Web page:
Eric Johnson On His Most Revealing Album: 'Up Close'
And Johnson isn’t averse to reaching fans via unconventional routes, such as video games. Since its inclusion in Guitar Hero III in 2007, “Cliffs of Dover” has been one of the most popular tracks of the game franchise. “I don’t have a problem with the whole video game thing,” he says. “Whether or not people pick up real guitars after playing the games, I can’t say. But it’s interesting to me how the guitar has become this iconic image in pop culture. The instrument and its application in music are constantly evolving. I’m just trying to find my own way.”
With the release of Up Close, Johnson’s fans are simply hoping that the guitarist finds his way to the stage. Not that he’s been a total recluse. Since 2008, he’s taken part in three Experience Hendrix tours, and come January he’s set to embark on the second leg of the all-acoustic Guitar Masters tour (which also features Peppino D’Agostino and YouTube phenom Andy McKee). But hearing their hero perform a full set of his own galvanizing electric music is what the guitarist’s admirers are clamoring for. Johnson says an Up Close tour is in the works but not imminent. “I do plan on hitting the road for the new record, probably in the spring,” he says. “I’ve got to put a new band together and get out there. The guys I was playing with have sort’ve moved on, so I’ve got to find some people and see if I can get some chemistry going. And I think it might be fun to find somebody else to sing and play some guitar and keyboards —you know, shake things up a bit. Right now, I don’t want to repeat what I’ve done before. I’ve gotta go somewhere new.”
GUITAR WORLD Before we talk about Up Close, I want to ask you about Jimi Hendrix, who has been such an influence on your playing style. Do you think it’s possible, in this day and age, that somebody can come along and have the same impact that he did on guitarists in 1967?
ERIC JOHNSON I do think somebody can still have that kind of impact on musicians. I’d hate to think that it’s all been done. Will that person be playing the guitar? I don’t know. Possibly. But to do that, that person is going to have to throw out a large portion of the rulebook. There’s so much that’s been established on the guitar—accepted patterns and norms—and it’s all one big comfort zone. Face it: the foundations of rock guitar are based so much on the pentatonic scale. We all use it. We come out and play patterns and licks and solos that mix up that same set of notes. So whoever changes things around is going to have to do something radically different.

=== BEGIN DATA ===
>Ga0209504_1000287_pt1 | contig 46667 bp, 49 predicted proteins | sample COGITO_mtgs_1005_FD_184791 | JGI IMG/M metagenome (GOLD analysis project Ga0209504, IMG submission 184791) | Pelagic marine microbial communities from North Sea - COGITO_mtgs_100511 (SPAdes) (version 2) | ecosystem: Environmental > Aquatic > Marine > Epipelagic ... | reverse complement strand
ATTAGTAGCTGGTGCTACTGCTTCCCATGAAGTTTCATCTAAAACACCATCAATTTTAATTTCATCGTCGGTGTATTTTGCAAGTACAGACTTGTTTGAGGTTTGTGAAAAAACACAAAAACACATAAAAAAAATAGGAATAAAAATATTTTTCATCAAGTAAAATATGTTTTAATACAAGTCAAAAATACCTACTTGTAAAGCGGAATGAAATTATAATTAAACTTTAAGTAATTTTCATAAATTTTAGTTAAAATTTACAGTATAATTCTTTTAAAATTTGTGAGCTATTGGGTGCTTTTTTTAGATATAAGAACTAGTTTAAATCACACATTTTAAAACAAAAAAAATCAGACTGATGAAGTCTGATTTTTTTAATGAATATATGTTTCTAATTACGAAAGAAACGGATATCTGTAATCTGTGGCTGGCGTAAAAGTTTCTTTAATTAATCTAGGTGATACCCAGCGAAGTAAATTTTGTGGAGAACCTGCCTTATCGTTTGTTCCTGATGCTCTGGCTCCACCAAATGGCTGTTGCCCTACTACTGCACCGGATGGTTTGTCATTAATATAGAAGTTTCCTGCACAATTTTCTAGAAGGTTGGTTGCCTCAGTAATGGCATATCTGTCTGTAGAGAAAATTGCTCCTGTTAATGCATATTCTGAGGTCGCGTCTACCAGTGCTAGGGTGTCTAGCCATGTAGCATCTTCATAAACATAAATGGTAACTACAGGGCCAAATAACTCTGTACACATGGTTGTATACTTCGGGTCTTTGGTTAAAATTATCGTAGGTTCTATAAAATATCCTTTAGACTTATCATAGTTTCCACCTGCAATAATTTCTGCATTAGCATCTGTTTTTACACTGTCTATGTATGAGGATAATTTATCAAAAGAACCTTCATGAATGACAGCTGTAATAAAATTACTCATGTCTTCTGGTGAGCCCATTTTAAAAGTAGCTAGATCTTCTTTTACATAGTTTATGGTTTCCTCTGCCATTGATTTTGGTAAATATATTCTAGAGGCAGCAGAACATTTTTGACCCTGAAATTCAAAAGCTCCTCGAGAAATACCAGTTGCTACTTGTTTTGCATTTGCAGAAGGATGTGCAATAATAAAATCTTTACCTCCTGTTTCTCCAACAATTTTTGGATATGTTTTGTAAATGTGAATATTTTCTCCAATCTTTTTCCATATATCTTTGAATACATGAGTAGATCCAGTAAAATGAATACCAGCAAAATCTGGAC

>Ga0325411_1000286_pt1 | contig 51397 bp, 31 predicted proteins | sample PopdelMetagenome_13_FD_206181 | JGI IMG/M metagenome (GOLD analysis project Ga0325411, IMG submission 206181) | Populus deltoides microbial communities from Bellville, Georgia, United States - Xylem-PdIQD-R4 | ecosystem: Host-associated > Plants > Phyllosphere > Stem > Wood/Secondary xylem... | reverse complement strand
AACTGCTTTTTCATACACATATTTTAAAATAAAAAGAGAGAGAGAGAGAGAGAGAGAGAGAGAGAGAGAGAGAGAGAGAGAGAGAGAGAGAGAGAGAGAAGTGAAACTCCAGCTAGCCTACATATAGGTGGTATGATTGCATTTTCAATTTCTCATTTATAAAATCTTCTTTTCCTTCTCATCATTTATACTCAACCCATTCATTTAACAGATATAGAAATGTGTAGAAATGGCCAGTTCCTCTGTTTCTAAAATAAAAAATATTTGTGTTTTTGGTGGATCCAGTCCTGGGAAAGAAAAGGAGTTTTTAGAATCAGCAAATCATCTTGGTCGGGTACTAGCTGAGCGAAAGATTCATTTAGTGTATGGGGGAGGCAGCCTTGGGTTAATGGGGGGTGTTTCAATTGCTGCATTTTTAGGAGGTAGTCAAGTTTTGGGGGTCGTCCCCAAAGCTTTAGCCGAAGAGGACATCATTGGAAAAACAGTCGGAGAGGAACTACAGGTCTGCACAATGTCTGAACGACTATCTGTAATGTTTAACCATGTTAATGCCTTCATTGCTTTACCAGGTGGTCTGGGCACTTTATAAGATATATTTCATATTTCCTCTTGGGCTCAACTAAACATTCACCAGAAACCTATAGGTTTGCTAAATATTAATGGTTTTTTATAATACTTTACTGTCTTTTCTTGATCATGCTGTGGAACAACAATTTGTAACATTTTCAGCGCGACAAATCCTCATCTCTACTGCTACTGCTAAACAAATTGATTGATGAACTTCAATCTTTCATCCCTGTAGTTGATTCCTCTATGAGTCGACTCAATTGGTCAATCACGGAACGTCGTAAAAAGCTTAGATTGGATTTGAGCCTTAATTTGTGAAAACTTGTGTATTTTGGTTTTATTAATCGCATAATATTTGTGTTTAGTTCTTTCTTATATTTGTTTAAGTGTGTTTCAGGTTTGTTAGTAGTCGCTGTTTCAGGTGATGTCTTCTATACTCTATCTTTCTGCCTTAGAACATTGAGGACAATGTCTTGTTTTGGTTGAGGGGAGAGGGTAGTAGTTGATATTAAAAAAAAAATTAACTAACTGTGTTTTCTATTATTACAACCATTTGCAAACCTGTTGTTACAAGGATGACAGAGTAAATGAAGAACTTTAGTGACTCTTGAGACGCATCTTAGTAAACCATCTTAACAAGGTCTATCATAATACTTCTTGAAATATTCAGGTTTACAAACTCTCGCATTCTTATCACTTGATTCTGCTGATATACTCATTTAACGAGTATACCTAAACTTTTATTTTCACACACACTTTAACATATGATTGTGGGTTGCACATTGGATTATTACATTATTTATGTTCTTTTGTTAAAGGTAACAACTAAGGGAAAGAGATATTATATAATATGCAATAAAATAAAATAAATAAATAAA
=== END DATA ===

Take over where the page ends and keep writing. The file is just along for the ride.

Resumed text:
GW But Hendrix adhered to certain established “rules” as well. He was schooled in the blues, and a lot of his playing had its foundation in the very thing you’re talking about, the pentatonic scale.
JOHNSON Yeah, but he amped things up to such a degree. He made it seem so different. And it wasn’t so much that he made it seem different; he was different. He was one of the first generation of guys who cranked up the fuzz and the feedback and turned things inside out. B.B. King was experimenting with that, and so were guys like Link Wray and Jeff Beck. But to blow it all to pieces in such a psychedelic way, with rock and blues and some jazz coming together as one—it was extraordinary.
Plus there was his tone: I remember when I first heard the album Are You Experienced, I wasn’t even sure I was hearing a guy play the guitar. [laughs] I was just getting past surf music and the early British rock, and here came this guy who just blew everyone away. Can somebody do that again? I hope so. It’d be cool to have that happen again. Will it happen during my lifetime? Time will tell.
GW The title Up Close is sort of generic, but in fact the title has a very specific and important meaning to you.
JOHNSON Yeah, it does. It’s basically me saying, Okay, I’m going to expose more of myself than I have before. It’s time that I let the gates down and show myself, you know? Even with the lyrics to the vocal tunes, they’re probably some of the most personal and intimate things I’ve ever written. This record is the beginning in many ways. It’s me trying to play more, show more, just be in the moment more than I ever have been.
GW Five years have passed between Bloom and Up Close. Were there any changes to how you approached recording?
JOHNSON Yeah, there were. Even though I did spend a bunch of time on the new record, I know I spent much less time than on other records, which is a step in the right direction. I just tried to let go, to be more open to spontaneity and intimacy.
GW Is that hard for you, though? I get the feeling that letting go doesn’t come easily to you. You like to hold on to your recordings and labor over them, almost to the point of what some have called “obsessiveness.”
JOHNSON [laughs] That could be true. With me, I have to satisfy the intellect. Without a doubt, though, I have to realize that certain applications just won’t pay off the dividends that I thought they would. With this record, I had to understand that the most important thing I had to do was make better music and play the guitar to the best of my ability, but not at the expense of the songs themselves. The more I crystallized that priority in my life, the more it became comfortable for me to be open and let things happen naturally.
It’s weird: I got to a place mentally where I said, I don’t always want to react to life. You know what I mean? I don’t always want to be acting or reacting; I want to be breathing life. We create our own reality by what we think and project. It sounds trite, but the truth is, if you can change your own life then you can change the world. I guess that’s a funny way of saying that I know I have to be free with what I’m doing and not beat stuff to death.
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